Posted on January 23, 2019 by admin
HARTFORD — All proposals for new laws in the State of Connecticut were due to legislative leaders on Friday, January 18th. State Representative J.P. Sredzinski (R-112) submitted a few bills that would significantly benefit the towns of Monroe and Newtown.
All bill proposals in the General Assembly are considered by legislative committees, and potentially brought to a public hearing, before being raised to the House and Senate for a vote. To read more about the bills that Rep. Sredzinski has proposed or co-sponsored this session, visit his website at www.repsredzinski.com and click on the “Legislation” tab. If you are interested in sharing your opinion on a bill, information on how to testify at a hearing or via email is available at www.cga.ct.gov.
Rep. Sredzinski proposed House Bill (H.B.) 5154, which would promote mental health/wellness training and suicide prevention for police officers. This bill has been referred to the Public Safety and Security Committee, on which Rep. Sredzinski serves as the lead House Republican. Email testimony to email@example.com.
“It is incredibly important that our emergency responders are well-equipped to handle situations that require immediate mental health care,” said Rep. Sredzinski. “Not only could this save lives, but it could save time from shifting people through the system to get them the proper assistance.”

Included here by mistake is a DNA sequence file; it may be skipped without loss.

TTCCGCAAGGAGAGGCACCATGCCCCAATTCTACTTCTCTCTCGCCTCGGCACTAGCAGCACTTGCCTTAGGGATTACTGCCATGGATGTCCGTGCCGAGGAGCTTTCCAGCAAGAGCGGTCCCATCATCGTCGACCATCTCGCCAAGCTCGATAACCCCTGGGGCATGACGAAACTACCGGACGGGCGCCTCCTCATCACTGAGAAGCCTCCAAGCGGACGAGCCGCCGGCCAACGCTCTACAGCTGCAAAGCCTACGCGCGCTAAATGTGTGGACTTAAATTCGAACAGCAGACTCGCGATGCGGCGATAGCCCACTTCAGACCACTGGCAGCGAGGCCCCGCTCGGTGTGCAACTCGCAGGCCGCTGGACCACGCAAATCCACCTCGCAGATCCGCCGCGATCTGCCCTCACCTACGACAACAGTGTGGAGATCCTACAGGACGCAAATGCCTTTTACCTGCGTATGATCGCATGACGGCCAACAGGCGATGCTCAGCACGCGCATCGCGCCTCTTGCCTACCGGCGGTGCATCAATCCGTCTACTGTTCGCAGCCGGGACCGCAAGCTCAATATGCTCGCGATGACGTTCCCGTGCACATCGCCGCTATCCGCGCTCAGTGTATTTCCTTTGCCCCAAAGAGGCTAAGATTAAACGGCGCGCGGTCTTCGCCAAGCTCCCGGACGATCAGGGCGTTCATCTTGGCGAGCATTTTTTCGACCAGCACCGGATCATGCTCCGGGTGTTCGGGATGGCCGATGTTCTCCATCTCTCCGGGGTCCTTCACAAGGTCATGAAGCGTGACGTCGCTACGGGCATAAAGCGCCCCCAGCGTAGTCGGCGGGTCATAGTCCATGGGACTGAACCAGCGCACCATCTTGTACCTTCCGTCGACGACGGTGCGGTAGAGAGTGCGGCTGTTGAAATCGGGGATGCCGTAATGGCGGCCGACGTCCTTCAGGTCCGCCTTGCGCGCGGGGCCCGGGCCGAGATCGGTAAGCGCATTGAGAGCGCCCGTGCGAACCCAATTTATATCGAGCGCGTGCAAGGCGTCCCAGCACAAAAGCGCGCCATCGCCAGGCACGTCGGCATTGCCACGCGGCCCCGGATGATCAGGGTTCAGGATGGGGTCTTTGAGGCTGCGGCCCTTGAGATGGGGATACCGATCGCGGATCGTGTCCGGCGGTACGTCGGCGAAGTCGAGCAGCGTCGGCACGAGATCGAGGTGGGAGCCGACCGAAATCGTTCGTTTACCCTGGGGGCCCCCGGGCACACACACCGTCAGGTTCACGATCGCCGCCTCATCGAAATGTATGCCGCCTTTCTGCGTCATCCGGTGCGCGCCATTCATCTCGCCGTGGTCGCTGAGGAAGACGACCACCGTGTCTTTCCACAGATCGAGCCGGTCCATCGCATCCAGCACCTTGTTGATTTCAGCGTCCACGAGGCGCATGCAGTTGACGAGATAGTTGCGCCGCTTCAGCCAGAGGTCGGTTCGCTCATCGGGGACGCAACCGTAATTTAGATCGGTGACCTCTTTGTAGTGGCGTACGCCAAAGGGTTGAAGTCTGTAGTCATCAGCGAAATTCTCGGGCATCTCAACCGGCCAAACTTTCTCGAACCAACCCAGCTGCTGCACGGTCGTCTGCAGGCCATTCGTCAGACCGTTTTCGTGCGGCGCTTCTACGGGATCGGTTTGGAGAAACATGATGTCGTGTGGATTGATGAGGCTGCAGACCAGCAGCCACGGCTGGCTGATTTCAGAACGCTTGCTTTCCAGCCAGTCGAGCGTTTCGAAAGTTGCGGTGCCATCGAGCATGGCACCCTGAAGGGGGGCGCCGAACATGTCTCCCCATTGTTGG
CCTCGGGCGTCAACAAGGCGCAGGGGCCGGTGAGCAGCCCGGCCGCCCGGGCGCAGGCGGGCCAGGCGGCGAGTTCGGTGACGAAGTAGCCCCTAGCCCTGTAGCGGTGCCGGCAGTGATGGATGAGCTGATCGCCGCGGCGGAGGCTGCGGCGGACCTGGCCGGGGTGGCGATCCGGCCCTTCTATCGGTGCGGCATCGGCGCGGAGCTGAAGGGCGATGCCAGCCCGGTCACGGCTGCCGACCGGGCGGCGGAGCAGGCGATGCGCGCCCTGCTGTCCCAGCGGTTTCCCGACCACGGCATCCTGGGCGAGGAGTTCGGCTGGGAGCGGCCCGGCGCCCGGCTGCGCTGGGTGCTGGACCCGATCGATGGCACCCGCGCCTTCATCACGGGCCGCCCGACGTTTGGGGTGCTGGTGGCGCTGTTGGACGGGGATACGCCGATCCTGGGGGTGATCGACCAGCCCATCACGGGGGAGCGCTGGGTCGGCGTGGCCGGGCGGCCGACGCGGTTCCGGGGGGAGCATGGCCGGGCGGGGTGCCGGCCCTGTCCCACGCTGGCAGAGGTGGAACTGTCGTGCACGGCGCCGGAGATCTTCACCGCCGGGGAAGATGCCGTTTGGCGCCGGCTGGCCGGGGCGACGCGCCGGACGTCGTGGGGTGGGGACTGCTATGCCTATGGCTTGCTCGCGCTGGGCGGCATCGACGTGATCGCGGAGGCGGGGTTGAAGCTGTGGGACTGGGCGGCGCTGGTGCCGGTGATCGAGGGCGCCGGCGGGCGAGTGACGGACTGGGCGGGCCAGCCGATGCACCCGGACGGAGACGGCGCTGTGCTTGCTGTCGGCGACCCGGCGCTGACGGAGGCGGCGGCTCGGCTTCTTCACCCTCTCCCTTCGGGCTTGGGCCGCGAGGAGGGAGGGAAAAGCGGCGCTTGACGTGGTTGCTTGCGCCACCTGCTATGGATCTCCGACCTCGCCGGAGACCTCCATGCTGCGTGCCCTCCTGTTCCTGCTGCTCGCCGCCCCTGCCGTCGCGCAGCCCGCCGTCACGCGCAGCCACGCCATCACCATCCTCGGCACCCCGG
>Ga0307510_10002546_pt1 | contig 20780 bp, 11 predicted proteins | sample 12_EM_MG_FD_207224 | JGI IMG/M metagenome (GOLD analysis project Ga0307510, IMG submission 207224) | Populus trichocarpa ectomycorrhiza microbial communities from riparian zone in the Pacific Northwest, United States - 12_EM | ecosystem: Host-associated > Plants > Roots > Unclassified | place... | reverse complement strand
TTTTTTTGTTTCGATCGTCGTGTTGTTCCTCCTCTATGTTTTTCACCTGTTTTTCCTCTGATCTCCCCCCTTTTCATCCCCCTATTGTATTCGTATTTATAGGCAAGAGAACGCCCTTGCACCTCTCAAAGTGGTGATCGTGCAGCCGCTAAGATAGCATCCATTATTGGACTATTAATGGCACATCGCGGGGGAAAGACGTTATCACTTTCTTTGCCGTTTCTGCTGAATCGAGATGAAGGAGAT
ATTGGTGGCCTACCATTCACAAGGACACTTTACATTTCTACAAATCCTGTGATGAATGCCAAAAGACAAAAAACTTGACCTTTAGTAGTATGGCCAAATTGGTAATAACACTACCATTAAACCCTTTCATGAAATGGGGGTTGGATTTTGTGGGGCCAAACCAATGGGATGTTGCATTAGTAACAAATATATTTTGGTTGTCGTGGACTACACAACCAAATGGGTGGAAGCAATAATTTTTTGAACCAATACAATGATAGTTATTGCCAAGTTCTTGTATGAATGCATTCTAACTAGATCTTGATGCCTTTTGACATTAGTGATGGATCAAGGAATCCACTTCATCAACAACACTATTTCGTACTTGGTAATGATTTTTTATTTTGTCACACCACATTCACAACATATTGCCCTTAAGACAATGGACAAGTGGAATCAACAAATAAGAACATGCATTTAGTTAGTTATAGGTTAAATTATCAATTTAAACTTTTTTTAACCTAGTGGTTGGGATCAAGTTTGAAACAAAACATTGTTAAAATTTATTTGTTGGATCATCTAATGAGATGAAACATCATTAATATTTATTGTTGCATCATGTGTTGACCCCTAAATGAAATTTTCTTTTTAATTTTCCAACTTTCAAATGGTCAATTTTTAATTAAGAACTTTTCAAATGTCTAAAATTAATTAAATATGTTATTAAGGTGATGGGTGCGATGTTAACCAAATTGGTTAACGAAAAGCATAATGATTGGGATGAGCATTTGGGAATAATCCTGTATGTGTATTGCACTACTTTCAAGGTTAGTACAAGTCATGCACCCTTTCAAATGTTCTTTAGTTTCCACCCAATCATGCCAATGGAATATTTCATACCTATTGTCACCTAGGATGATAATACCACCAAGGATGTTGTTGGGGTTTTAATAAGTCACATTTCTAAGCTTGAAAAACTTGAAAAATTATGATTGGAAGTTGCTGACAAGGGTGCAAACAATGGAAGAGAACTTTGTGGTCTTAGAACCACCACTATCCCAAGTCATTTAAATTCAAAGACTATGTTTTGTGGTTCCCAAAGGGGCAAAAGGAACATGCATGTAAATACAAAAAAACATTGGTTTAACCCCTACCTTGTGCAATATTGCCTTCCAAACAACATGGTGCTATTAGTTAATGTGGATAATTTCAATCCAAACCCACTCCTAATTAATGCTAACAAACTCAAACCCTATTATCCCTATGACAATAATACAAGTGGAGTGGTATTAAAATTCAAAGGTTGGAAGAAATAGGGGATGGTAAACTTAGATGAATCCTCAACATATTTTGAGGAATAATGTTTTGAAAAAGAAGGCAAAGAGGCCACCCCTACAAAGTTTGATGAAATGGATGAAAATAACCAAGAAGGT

A second bill, H.B. 5373, would prohibit the governor from making rescissions to towns’ education cost-sharing grants during a fiscal year. This bill was referred to the Appropriations Committee. Email testimony to firstname.lastname@example.org.
“Our towns are entitled to receive a certain amount of grant funds under the current general statues and it is unacceptable that these funds could be stolen from our students,” said Rep. Sredzinski. “Especially if our boards of education have already begun to implement a balanced budget, they should not have to go back and make cuts or issue supplemental tax bills.”
Finally, H.B. 5377 would require local or regional boards of education to allow private therapists – under a written order by a medical professional – to provide medically necessary therapy or other care to students at school during regular school hours. It was referred to the Education Committee. Email testimony to email@example.com.
“When a licensed doctor deems it medically necessary to receive therapeutic care like in the case of some of our children on the Autism spectrum, the school district should not be allowed to say “no” to private providers which cost the school district nothing,” said Rep. Sredzinski. “Having trained behavior therapists with students who require it being paid for by private funds is a win/win and our state law should reflect that.”